Some of most successful entrepreneurs — most notably Elon Musk and Bill Gates — tout the long hours they've spent at the office, especially early in their careers. But new research says clocking long hours on the regular can increase your risk of having a stroke.
A study released Monday in the Journal of American Heart Association found that working 10 hours or more a day, just 50 days per year, can increase stroke risk by nearly a third (29%). That's as easy as working 8 a.m. to 6 p.m about once a week.
And working 10 hours or more a day, 50 days per year, for a decade, can increase your risk of having a stroke up to 45%.
For the study, researchers reviewed analyzed data on the working hours of more than 143,500 people in France since 2012. Of those analyzed, 29% reported working more than 10 hours a day for more than 50 days out of the year and 10% reported working that amount for 10 years or more. (Researchers say they excluded subjects who had a stroke within five years of their first reported work exposure and participants needed to have at least six months of work experience to be included.)
Interestingly, when the researchers drilled down on the data, white-collar workers under the age of 50 had an even higher stroke risk, while those in higher level positions (including CEOs, owners, managers and even farmers), had lower stroke risk, researchers say. However, there was no difference between men and women.
Participants who had bad working conditions (such as high stress jobs or working off-peak hours like overnight shifts) also had higher stroke risks, Alexis Descatha, a researcher at Paris Hospital, Versailles and Angers University and at the French National Institute of Health and Medical Research (Inserm), who conducted the study, tells CNBC Make It. And recipients' eating, sleeping and exercise habits impacted their risks.
The theory is that long hours increase one's stress levels, according to Descatha, which can lead to a stroke, and that worsens when someone doesn't take care of themselves.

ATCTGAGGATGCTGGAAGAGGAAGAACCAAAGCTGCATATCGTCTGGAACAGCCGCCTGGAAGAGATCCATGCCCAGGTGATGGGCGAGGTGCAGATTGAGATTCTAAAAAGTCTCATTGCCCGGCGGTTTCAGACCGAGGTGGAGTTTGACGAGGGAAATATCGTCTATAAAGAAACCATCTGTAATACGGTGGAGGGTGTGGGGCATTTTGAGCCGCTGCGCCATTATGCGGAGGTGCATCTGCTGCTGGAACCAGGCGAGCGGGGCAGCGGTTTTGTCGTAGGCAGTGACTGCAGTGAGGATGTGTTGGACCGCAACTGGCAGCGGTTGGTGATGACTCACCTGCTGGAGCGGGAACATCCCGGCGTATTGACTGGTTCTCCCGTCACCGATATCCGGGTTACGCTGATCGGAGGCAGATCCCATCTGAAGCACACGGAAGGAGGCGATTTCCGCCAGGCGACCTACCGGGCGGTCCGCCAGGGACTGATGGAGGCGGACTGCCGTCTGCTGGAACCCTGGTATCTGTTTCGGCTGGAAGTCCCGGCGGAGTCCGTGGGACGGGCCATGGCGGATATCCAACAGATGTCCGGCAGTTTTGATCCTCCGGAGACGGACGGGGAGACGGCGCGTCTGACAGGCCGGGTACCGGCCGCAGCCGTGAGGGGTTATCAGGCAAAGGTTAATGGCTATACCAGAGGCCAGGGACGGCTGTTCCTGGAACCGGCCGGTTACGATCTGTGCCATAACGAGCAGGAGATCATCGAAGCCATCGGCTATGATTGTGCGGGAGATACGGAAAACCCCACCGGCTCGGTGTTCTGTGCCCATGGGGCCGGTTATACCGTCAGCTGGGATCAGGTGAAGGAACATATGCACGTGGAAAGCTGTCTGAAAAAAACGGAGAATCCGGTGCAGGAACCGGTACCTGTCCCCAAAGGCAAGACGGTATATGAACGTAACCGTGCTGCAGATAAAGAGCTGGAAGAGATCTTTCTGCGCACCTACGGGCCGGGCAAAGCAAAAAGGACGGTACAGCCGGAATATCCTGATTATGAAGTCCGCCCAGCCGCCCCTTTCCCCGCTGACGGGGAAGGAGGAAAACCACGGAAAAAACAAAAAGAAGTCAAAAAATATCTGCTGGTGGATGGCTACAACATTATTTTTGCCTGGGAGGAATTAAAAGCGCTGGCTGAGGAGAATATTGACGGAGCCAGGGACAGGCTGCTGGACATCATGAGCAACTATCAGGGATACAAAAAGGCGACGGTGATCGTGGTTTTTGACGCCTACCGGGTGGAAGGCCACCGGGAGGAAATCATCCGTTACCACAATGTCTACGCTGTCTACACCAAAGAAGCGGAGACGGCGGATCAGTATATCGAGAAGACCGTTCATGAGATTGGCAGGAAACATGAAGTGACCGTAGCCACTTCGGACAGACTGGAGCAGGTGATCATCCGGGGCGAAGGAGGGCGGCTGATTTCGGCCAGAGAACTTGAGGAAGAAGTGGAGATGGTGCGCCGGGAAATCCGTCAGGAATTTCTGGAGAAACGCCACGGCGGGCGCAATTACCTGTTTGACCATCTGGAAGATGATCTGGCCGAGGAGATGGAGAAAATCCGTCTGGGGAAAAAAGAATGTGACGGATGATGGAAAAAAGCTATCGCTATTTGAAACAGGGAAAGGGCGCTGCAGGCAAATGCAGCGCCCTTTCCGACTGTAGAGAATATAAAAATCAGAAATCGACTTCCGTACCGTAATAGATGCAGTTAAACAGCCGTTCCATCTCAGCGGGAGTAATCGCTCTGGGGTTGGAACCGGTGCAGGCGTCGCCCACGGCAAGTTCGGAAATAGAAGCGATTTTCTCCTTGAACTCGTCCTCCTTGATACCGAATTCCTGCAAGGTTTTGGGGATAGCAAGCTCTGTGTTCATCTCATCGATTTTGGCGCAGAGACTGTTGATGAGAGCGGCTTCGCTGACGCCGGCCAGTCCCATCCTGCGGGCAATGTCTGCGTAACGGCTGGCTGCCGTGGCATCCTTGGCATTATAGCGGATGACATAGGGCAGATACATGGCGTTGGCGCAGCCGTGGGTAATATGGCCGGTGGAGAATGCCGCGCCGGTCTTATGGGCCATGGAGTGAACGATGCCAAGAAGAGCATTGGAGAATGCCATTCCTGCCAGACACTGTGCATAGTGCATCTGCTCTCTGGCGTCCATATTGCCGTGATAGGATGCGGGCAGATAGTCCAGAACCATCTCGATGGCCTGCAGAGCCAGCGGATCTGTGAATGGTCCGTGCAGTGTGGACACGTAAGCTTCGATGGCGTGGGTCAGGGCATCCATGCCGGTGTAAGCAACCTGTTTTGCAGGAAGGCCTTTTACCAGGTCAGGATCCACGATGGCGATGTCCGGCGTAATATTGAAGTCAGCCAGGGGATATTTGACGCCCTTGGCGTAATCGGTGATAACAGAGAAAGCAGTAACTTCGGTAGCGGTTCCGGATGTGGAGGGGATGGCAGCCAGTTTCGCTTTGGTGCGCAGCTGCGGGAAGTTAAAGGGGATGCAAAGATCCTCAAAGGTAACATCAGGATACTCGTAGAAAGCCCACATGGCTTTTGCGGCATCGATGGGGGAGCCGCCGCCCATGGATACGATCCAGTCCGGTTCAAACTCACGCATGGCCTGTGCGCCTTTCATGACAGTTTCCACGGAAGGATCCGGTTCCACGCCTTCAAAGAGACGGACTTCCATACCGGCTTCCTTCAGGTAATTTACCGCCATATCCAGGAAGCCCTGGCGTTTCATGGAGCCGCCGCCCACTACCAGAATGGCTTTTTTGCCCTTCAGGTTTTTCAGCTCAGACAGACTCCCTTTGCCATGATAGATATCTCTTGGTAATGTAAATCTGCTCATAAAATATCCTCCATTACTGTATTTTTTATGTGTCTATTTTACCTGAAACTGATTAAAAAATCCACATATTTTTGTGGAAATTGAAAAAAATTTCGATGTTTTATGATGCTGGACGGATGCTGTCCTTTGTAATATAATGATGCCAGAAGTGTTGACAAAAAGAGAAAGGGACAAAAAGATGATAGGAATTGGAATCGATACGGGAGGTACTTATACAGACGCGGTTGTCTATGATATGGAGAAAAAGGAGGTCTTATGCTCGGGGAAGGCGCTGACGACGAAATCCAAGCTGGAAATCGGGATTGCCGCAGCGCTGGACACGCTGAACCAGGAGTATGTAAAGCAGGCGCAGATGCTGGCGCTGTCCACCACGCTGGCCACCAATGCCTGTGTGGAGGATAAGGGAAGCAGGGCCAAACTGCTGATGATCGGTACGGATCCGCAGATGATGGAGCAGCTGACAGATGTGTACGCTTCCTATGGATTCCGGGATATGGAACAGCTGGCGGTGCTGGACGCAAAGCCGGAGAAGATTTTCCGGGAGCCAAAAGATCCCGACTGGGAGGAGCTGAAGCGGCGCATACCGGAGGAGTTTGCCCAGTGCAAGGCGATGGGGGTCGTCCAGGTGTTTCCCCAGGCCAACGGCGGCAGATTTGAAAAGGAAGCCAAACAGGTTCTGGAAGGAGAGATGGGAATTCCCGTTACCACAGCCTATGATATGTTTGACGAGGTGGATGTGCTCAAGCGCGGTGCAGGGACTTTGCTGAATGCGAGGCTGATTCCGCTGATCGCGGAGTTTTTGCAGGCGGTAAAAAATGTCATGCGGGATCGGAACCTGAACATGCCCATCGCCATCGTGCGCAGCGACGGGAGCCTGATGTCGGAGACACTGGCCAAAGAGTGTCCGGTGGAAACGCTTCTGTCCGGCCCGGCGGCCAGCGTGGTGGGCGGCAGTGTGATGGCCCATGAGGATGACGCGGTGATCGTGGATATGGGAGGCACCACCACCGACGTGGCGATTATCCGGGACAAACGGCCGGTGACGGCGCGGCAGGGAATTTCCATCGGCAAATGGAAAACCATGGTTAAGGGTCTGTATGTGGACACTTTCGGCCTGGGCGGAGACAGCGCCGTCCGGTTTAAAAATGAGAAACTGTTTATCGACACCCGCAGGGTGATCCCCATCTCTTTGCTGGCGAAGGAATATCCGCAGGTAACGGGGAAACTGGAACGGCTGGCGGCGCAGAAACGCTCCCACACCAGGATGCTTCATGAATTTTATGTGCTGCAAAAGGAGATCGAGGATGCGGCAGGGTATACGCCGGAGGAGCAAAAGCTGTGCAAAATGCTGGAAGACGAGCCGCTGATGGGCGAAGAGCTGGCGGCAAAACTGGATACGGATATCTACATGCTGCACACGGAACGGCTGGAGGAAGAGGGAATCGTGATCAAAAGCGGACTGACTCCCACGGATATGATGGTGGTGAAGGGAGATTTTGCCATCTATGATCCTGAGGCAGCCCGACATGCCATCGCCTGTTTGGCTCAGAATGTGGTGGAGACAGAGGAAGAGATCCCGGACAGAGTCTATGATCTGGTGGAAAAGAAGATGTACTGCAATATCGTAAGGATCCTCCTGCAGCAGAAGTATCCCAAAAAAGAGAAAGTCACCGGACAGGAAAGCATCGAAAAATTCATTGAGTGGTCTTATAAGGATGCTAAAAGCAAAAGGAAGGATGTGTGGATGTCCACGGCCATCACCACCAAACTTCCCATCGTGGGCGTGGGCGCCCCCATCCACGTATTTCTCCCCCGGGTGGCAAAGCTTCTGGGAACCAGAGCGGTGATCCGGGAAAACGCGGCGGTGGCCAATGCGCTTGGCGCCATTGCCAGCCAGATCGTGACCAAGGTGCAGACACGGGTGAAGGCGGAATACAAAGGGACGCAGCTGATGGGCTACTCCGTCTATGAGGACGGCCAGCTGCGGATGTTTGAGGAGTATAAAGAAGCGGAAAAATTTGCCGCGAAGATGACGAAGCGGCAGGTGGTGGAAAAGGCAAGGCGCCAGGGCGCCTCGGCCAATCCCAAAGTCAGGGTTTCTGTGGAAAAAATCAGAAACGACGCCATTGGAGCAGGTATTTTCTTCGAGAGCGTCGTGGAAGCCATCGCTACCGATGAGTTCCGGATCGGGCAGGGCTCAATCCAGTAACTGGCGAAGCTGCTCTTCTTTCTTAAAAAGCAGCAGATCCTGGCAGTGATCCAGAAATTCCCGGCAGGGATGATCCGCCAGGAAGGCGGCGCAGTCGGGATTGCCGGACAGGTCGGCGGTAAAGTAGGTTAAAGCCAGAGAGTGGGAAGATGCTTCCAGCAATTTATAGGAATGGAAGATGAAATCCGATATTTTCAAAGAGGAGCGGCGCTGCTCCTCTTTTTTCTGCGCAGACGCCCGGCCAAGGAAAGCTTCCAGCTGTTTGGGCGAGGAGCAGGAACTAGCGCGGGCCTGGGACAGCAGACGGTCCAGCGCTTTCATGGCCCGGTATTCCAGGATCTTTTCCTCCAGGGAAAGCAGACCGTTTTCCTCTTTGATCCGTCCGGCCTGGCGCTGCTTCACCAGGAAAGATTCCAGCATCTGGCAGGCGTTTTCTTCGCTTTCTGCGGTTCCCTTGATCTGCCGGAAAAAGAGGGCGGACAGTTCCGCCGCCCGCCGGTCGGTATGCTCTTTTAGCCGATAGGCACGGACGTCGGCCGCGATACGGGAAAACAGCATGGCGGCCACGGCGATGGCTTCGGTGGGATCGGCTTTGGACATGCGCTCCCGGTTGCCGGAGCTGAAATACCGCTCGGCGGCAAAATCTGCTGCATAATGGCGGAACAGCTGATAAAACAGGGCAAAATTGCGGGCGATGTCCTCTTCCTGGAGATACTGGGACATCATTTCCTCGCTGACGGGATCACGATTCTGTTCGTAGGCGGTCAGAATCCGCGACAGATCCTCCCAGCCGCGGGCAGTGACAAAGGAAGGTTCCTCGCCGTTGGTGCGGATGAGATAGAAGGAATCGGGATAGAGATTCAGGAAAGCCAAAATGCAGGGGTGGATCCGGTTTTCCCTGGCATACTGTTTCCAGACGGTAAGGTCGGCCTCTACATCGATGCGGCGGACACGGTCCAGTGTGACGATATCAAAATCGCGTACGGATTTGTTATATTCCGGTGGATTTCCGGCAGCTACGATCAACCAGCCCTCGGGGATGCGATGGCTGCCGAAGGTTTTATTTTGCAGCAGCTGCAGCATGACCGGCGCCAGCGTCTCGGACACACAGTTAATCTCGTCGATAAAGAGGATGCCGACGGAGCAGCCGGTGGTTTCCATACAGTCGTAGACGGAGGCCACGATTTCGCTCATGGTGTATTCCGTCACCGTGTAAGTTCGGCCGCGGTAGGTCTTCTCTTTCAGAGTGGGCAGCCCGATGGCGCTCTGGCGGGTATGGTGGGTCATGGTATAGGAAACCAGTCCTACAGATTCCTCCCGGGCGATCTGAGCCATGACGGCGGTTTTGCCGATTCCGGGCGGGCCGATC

Past research has also found that employees who work long hours are likely to have poorer mental health, increased levels of anxiety and depression as well as lower-quality sleep, which may contribute to higher risks of stroke.
The good news is, there are things you can do to mitigate the danger.
Indeed, Dr. Philip Stieg, a neurosurgeon at Weill Cornell Brain and Spine Center tells CNBC Make It that people typically hear the statistics and think, "Oh my god, my job is stressful and I work long hours, I need to get a different job."
But he says that is not the solution. "People don't take responsibility for basic preventive practices," Stieg says. "Some things [and jobs] are stressful. We all get that. So, people have to do things that counter balance that stress."
Stieg says start by figuring out what daily tasks at work stress you out the most, and then figure out solutions to alleviate or offset them. Here are three that work.
Steig says one way to mitigate stress is by taking 20 minutes (all at once or 10 minutes twice a day) to mediate in a quiet room, while at work or before or after your shift. He says this practice has been shown to help keep workers' stress levels at bay.
In fact, billionaire Ray Dalio is a devotee of meditation: "It helps slow things down so that I can act calmly, even in the face of chaos, just like a ninja in a street fight," Dalio writes in his book, "Principles." He even credits his mediation practice with helping him come back from financial ruin early in his career.
Eat right and exercise
Both Steig and Descatha say it is critical to maintain a healthy diet and proper exercise if you work long hours.
Steig recommends a Mediterranean-type diet to his patients, which consists of fruits, vegetables, fish, legumes and olive oil, with moderate portions of dairy and meat. He says also its okay to have up two glasses of red wine a day but no more, as alcohol consumption can stress the body.
Richard Branson says regular exercise keeps him happy, healthy and productive: "I love to look after the body. If I feel great, I can achieve anything," previously told CNBC Make It.
Get a good night's sleep
Dr. Rebecca Robbins, a postdoctoral research fellow at New York University's Langone Health, says workers who are not getting the recommended seven to nine hours of a sleep a night are typically more anxious and depressed at work, which could trigger health problems.
Stieg also agrees that not getting the proper amount of rest could increase one's chances of having a stroke.
Know your numbers
Stieg recommends that anyone — but especially workaholics — should regularly visit their physician to monitor their blood pressure and cholesterol to make sure all their "markers for stress are kept at a low point."
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